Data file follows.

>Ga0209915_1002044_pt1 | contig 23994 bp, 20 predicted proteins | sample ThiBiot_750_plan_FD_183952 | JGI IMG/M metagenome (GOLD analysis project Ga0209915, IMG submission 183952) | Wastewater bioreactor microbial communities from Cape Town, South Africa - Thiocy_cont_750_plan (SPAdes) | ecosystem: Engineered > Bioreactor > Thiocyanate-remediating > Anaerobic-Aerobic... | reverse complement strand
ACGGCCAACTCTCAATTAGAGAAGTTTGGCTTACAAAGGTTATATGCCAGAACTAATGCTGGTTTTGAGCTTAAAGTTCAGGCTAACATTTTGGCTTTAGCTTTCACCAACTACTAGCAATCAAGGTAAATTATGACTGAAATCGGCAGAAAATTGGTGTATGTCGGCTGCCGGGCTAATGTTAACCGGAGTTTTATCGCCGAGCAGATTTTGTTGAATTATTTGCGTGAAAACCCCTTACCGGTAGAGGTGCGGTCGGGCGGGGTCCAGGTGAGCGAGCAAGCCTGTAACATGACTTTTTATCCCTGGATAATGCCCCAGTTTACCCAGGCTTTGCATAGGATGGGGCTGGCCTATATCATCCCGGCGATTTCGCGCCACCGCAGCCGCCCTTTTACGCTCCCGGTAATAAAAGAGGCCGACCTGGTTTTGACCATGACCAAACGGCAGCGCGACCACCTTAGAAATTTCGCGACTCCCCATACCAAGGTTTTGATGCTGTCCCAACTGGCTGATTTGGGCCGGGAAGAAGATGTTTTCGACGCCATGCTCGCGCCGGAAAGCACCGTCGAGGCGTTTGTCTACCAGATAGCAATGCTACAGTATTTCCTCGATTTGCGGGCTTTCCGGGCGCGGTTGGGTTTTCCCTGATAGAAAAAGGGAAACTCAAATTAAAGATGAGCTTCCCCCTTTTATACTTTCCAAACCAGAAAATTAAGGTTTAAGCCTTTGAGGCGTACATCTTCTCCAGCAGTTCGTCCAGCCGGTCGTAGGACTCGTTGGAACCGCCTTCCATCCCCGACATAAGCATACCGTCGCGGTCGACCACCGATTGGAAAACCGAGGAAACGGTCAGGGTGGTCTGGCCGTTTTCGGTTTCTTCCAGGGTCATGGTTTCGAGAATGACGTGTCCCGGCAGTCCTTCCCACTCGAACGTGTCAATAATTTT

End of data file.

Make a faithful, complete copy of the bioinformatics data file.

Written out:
>Ga0209915_1002044_pt1 | contig 23994 bp, 20 predicted proteins | sample ThiBiot_750_plan_FD_183952 | JGI IMG/M metagenome (GOLD analysis project Ga0209915, IMG submission 183952) | Wastewater bioreactor microbial communities from Cape Town, South Africa - Thiocy_cont_750_plan (SPAdes) | ecosystem: Engineered > Bioreactor > Thiocyanate-remediating > Anaerobic-Aerobic... | reverse complement strand
ACGGCCAACTCTCAATTAGAGAAGTTTGGCTTACAAAGGTTATATGCCAGAACTAATGCTGGTTTTGAGCTTAAAGTTCAGGCTAACATTTTGGCTTTAGCTTTCACCAACTACTAGCAATCAAGGTAAATTATGACTGAAATCGGCAGAAAATTGGTGTATGTCGGCTGCCGGGCTAATGTTAACCGGAGTTTTATCGCCGAGCAGATTTTGTTGAATTATTTGCGTGAAAACCCCTTACCGGTAGAGGTGCGGTCGGGCGGGGTCCAGGTGAGCGAGCAAGCCTGTAACATGACTTTTTATCCCTGGATAATGCCCCAGTTTACCCAGGCTTTGCATAGGATGGGGCTGGCCTATATCATCCCGGCGATTTCGCGCCACCGCAGCCGCCCTTTTACGCTCCCGGTAATAAAAGAGGCCGACCTGGTTTTGACCATGACCAAACGGCAGCGCGACCACCTTAGAAATTTCGCGACTCCCCATACCAAGGTTTTGATGCTGTCCCAACTGGCTGATTTGGGCCGGGAAGAAGATGTTTTCGACGCCATGCTCGCGCCGGAAAGCACCGTCGAGGCGTTTGTCTACCAGATAGCAATGCTACAGTATTTCCTCGATTTGCGGGCTTTCCGGGCGCGGTTGGGTTTTCCCTGATAGAAAAAGGGAAACTCAAATTAAAGATGAGCTTCCCCCTTTTATACTTTCCAAACCAGAAAATTAAGGTTTAAGCCTTTGAGGCGTACATCTTCTCCAGCAGTTCGTCCAGCCGGTCGTAGGACTCGTTGGAACCGCCTTCCATCCCCGACATAAGCATACCGTCGCGGTCGACCACCGATTGGAAAACCGAGGAAACGGTCAGGGTGGTCTGGCCGTTTTCGGTTTCTTCCAGGGTCATGGTTTCGAGAATGACGTGTCCCGGCAGTCCTTCCCACTCGAACGTGTCAATAATTTT